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Apple aims to replace Broadcom, Qualcomm wireless chips with its own

Wouldn't home-grown silicon look pretty in our walled garden?

Apple is said to be working to replace key wireless components in its devices with its own chips, a move that could see the Cupertino giant controlling most of the technology inside the smartphones and other mobile devices it makes.

The iPhone maker is reported to be preparing internally produced cellular modem chips for the end of 2024 or early 2025, which would replace those it currently buys in from Qualcomm. Within a similar timeframe, it is apparently seeking to replace the wireless chip produced by Broadcom that provides Wi-Fi and Bluetooth support, according to Bloomberg, which cites unnamed sources that asked not to be identified.

Apple already designs its own Arm-based processors, which are typically manufactured for the company by Taiwan's TSMC, and extending this to include home-grown wireless chips would give the company a greater level of control over much of the technology that goes into an iPhone.

But it would not be good news for Broadcom, as Apple is said to be the chipmaker's largest customer and understood to account for about one fifth of its revenue. Shares in Broadcom were sharply down following reports that Apple was working on its own Wi-Fi and Bluetooth chips, according to MarketWatch.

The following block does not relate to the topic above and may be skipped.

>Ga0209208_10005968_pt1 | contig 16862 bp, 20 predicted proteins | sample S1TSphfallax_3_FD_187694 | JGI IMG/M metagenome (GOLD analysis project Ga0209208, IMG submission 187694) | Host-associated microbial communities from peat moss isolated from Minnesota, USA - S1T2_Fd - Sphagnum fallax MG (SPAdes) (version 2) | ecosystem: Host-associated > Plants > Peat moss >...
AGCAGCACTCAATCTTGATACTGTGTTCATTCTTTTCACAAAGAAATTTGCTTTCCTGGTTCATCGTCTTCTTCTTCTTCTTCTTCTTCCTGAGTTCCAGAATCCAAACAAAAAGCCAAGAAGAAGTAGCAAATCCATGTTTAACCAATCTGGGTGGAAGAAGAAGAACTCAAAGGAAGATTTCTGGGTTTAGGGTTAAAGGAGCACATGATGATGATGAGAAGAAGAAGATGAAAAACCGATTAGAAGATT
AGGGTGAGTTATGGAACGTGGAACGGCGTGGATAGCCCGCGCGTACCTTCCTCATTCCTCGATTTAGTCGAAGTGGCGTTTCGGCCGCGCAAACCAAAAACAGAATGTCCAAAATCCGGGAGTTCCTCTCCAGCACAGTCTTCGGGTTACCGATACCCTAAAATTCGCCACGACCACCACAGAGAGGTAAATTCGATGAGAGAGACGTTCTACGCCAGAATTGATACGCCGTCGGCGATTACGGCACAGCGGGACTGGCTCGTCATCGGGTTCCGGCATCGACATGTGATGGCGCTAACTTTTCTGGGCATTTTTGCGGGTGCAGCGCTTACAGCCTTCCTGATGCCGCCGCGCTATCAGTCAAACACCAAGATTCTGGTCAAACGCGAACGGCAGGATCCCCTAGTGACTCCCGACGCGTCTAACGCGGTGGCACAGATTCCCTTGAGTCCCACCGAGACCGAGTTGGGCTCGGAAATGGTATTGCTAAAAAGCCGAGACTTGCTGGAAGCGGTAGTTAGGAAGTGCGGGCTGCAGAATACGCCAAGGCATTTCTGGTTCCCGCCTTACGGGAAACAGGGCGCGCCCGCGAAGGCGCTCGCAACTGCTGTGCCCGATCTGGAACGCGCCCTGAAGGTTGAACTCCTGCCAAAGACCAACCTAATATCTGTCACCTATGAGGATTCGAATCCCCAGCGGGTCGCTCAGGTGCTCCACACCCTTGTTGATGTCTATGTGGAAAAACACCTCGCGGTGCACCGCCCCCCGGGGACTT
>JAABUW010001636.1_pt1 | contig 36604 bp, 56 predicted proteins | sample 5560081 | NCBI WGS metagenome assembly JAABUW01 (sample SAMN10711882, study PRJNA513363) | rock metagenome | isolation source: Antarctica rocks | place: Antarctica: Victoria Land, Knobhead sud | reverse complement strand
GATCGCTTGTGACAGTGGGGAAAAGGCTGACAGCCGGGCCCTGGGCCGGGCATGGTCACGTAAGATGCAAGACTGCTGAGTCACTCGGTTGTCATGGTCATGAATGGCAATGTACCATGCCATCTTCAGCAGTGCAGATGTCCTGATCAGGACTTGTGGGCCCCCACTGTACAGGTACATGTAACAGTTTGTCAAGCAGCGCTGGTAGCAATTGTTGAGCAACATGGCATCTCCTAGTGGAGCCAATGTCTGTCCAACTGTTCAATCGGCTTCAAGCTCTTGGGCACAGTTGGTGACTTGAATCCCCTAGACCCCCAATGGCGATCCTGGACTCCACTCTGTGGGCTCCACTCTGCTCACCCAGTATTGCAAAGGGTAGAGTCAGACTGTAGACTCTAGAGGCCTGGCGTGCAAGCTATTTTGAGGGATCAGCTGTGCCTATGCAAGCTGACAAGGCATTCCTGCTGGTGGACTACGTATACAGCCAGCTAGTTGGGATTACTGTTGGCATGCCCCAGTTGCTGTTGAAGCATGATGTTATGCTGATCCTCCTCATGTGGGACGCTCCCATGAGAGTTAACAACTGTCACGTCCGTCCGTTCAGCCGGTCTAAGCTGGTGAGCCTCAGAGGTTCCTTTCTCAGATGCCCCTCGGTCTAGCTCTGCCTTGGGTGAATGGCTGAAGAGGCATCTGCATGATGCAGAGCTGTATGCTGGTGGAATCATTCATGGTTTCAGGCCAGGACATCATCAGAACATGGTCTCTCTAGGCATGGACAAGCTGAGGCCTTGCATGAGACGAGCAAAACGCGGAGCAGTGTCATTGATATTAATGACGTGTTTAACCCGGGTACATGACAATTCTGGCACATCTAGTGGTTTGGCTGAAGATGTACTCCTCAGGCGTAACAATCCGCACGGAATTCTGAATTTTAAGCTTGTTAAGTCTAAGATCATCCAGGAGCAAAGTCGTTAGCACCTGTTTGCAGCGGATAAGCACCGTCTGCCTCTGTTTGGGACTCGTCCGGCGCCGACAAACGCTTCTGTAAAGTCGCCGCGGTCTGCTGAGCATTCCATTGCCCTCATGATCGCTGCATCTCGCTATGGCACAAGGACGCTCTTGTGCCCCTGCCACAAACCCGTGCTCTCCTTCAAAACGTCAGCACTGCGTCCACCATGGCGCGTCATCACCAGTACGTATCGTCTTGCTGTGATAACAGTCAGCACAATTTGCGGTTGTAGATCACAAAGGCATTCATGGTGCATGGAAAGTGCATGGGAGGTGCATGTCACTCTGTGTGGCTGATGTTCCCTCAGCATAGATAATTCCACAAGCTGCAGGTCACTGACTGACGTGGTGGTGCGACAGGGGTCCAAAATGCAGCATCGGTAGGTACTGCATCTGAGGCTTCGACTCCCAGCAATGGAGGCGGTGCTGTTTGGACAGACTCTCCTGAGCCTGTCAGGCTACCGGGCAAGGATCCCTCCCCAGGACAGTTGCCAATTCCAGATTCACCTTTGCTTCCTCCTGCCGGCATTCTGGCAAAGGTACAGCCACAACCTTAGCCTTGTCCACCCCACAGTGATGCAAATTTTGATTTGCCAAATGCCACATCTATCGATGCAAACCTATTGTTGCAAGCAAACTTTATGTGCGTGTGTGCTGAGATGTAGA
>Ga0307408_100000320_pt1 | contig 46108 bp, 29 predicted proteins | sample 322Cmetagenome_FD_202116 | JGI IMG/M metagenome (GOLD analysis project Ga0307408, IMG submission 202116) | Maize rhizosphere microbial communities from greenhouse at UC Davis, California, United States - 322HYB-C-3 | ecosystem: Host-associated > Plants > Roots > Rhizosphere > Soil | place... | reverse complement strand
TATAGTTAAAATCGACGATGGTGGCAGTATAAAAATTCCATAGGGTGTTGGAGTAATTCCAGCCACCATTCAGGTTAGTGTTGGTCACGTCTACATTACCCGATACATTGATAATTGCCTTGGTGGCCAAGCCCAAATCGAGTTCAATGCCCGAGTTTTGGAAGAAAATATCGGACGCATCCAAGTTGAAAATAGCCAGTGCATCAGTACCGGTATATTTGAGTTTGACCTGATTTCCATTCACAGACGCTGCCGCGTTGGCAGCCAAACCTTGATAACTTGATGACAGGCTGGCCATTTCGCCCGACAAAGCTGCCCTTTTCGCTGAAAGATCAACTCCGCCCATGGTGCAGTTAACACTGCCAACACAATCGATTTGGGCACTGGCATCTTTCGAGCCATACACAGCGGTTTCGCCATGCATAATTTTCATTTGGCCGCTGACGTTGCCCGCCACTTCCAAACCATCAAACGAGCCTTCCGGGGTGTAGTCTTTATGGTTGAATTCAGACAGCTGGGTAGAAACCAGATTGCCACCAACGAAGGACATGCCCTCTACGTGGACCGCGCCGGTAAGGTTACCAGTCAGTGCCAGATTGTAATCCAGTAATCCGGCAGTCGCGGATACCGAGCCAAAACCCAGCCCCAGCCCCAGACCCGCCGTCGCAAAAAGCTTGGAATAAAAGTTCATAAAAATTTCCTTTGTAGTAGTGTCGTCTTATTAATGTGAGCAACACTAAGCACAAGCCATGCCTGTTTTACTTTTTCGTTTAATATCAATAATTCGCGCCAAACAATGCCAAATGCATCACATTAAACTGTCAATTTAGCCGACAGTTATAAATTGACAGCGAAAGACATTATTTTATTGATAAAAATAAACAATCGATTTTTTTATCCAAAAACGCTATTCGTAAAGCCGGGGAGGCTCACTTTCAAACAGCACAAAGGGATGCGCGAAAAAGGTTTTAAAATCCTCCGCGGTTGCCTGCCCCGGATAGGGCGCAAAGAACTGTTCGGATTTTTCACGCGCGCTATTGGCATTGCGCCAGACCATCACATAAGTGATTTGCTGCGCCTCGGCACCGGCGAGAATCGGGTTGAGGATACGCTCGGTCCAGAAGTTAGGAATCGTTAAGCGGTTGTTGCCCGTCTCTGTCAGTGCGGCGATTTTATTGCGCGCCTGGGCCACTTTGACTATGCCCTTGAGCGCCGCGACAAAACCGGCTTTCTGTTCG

Broadcom is said to have been warning for years that its reliance on Apple custom would not last forever, but during the company's Q4 2022 earnings call, CEO Hock Tan denied that things were likely to get difficult for the company, saying that it was "very well-positioned in those few product lines that are, I call it, almost franchise in our North American customers," referring to Wi-Fi, Bluetooth, the RF front end and touchscreen controllers.

The move is also not great for Qualcomm, which provides the Snapdragon X65 5G modem used in the iPhone 14 handset. But the company had several years' notice of Apple's intentions, following Cupertino's purchase of what remained of Intel's smartphone modem business in 2019.

As The Register reported in 2021, Apple was rumored back then to be aiming to start using its own home-grown cellular chips by this year, but these plans appear to have been delayed, and so Qualcomm is expected to continue to supply all the 5G chipsets for iPhones in 2022.

According to Bloomberg, Apple is set to use its own cellular chips in just one new device at first, and will then gradually migrate away from Qualcomm silicon over a period of about three years.

The company is also understood to be developing a future chip that will combine all the wireless functions – cellular modem, Wi-Fi and Bluetooth - into one single component.

We contacted Apple for confirmation of its wireless chip plans and will update if the company responds. ®

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